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Editorial ARTICLE

Front. Cell. Neurosci., 15 October 2019 | https://doi.org/10.3389/fncel.2019.00463

Editorial: New Insights on Neuron and Astrocyte Function From Cutting-Edge Optical Techniques

  • 1Department of Neuroscience, Institute for Systems Genomics, Stem Cell Institute, UConn Health, Farmington, CT, United States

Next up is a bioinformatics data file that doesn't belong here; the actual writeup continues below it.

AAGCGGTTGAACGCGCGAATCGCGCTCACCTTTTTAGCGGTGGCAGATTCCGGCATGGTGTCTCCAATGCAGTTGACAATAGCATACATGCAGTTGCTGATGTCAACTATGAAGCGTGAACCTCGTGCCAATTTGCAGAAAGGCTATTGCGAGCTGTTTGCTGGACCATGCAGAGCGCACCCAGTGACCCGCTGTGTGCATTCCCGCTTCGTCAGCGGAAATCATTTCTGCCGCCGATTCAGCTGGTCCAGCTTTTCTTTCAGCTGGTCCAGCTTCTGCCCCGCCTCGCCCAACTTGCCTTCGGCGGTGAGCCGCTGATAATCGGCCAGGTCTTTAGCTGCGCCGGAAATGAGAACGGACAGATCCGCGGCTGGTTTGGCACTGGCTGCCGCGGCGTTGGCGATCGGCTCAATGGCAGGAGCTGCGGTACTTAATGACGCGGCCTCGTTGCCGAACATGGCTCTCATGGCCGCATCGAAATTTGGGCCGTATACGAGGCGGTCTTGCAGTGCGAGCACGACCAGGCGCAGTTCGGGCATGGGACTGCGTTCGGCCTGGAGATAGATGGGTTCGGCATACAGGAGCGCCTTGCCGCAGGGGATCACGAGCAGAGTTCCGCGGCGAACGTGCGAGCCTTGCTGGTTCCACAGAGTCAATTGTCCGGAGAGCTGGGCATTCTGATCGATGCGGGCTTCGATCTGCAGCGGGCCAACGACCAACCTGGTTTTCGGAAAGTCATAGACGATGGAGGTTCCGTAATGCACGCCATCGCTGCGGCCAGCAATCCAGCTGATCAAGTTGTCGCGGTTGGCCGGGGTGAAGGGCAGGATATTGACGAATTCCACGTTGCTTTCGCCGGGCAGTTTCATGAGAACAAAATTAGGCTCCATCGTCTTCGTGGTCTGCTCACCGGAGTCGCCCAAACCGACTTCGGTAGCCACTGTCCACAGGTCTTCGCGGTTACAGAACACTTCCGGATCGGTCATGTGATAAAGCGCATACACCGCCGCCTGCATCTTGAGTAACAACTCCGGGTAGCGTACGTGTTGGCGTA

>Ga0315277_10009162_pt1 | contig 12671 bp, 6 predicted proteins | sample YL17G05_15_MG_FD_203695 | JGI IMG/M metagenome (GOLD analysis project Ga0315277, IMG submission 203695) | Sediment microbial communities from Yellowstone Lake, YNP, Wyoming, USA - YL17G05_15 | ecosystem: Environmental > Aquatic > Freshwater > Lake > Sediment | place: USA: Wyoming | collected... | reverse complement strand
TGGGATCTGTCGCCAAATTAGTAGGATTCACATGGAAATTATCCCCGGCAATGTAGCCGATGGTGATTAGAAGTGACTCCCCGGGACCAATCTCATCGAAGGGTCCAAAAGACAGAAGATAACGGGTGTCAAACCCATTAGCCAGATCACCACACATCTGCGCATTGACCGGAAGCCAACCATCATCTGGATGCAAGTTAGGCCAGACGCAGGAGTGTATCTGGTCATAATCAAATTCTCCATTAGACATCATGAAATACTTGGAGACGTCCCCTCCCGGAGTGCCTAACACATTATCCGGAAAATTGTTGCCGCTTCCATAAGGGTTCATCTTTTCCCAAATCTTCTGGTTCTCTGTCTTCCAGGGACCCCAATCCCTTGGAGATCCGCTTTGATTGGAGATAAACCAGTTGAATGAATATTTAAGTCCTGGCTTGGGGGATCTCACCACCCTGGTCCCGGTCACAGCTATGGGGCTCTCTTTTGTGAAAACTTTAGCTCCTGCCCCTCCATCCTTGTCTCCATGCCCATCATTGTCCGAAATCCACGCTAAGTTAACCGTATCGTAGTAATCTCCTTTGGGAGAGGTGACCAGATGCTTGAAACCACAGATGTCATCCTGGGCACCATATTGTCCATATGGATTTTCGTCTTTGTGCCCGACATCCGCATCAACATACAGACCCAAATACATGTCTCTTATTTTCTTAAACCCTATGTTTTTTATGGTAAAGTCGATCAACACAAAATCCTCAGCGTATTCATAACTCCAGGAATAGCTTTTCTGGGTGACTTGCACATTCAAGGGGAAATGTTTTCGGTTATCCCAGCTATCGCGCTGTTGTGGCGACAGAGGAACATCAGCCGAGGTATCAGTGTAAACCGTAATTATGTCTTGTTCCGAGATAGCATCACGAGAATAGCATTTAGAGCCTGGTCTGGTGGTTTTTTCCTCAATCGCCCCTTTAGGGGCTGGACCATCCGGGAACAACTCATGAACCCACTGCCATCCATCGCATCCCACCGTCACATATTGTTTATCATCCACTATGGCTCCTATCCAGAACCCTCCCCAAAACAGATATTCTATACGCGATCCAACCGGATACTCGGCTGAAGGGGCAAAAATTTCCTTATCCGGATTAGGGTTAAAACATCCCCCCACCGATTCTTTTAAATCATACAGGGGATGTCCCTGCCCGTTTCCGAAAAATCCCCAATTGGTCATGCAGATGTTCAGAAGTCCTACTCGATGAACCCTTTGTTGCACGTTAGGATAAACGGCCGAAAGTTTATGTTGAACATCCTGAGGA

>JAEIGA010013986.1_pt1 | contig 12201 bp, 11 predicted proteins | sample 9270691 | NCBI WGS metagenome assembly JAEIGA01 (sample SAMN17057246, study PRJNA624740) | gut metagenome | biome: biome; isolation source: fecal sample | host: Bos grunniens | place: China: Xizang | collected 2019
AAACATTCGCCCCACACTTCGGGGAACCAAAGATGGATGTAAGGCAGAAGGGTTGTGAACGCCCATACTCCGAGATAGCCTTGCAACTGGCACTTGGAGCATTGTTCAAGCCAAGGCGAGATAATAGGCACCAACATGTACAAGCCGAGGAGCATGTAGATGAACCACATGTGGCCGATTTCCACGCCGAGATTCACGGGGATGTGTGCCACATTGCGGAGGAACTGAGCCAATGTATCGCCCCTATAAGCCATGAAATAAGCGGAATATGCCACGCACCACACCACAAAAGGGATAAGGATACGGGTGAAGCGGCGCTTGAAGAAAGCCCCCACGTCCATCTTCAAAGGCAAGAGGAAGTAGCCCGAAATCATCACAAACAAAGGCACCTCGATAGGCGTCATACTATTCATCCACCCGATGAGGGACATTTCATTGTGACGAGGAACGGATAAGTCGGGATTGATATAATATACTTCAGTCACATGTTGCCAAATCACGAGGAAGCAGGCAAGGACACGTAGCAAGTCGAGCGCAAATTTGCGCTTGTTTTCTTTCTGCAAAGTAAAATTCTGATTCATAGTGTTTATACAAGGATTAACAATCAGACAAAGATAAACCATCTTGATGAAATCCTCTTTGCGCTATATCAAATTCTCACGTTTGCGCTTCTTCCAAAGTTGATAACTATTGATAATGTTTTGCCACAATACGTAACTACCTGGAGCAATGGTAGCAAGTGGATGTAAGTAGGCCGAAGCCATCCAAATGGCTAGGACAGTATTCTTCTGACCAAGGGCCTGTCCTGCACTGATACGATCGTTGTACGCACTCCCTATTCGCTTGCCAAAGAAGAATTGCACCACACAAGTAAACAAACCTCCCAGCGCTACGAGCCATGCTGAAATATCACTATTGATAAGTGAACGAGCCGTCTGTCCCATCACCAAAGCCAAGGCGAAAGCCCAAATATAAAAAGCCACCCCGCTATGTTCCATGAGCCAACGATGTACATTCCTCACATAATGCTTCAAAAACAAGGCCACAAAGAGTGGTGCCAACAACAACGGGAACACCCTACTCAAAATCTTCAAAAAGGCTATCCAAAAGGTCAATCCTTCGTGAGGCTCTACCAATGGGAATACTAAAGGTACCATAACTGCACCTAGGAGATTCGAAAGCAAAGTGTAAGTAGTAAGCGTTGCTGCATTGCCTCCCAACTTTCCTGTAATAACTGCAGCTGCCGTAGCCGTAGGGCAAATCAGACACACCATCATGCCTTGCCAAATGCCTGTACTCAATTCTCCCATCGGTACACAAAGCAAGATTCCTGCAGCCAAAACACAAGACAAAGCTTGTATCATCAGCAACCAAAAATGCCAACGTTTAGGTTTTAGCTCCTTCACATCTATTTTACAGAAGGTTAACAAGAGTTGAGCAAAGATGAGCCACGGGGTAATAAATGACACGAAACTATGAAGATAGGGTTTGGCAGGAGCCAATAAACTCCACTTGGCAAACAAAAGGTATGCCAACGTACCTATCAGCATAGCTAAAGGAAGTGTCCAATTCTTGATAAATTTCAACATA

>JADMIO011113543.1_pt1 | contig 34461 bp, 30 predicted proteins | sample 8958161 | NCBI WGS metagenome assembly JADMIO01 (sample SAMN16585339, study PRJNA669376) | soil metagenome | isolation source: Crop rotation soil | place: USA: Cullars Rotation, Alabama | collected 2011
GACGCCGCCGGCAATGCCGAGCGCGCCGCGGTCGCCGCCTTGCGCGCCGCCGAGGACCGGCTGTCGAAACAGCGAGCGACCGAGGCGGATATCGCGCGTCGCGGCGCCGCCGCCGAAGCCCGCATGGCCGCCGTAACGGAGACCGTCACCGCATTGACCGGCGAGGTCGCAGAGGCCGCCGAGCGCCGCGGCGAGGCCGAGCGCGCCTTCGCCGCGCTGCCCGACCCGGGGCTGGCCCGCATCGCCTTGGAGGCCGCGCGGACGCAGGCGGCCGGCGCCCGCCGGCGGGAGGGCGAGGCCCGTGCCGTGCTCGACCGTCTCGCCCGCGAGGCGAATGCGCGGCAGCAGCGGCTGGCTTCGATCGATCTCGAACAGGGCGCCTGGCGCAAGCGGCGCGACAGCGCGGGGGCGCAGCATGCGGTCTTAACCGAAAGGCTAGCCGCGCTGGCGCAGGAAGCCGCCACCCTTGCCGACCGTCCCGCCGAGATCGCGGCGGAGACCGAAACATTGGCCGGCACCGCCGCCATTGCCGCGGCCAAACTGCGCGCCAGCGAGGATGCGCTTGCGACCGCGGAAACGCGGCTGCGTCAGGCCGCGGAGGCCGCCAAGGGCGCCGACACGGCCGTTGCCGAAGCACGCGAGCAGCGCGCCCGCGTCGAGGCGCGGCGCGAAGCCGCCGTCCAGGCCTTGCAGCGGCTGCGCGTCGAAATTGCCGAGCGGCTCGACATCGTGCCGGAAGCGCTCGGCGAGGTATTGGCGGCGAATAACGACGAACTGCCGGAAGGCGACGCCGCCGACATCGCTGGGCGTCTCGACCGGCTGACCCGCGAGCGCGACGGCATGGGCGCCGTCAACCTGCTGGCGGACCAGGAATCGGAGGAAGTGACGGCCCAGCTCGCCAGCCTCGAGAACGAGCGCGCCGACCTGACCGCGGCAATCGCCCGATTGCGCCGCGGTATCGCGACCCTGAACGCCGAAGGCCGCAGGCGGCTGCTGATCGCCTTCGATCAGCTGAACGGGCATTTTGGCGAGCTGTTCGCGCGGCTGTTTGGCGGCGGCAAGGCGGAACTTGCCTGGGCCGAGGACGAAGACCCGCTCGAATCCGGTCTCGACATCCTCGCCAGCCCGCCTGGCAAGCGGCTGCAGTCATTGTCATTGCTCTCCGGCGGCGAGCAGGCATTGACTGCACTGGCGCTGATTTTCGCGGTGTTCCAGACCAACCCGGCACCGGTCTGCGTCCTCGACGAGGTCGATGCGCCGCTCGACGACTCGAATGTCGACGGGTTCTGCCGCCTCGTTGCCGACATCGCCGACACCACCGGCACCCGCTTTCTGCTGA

• 2The Center for Functional Connectomics, Korea Institute of Science and Technology, Seoul, South Korea
  • 3Division of Bio-Medical Science and Technology, KIST School, Korea University of Science and Technology (UST), Seoul, South Korea
  • 4Laboratories of Excellence, Ion Channel Science and Therapeutics, Valbonne, France
  • 5Institut National de la Santé et Recherche Médicale, Paris, France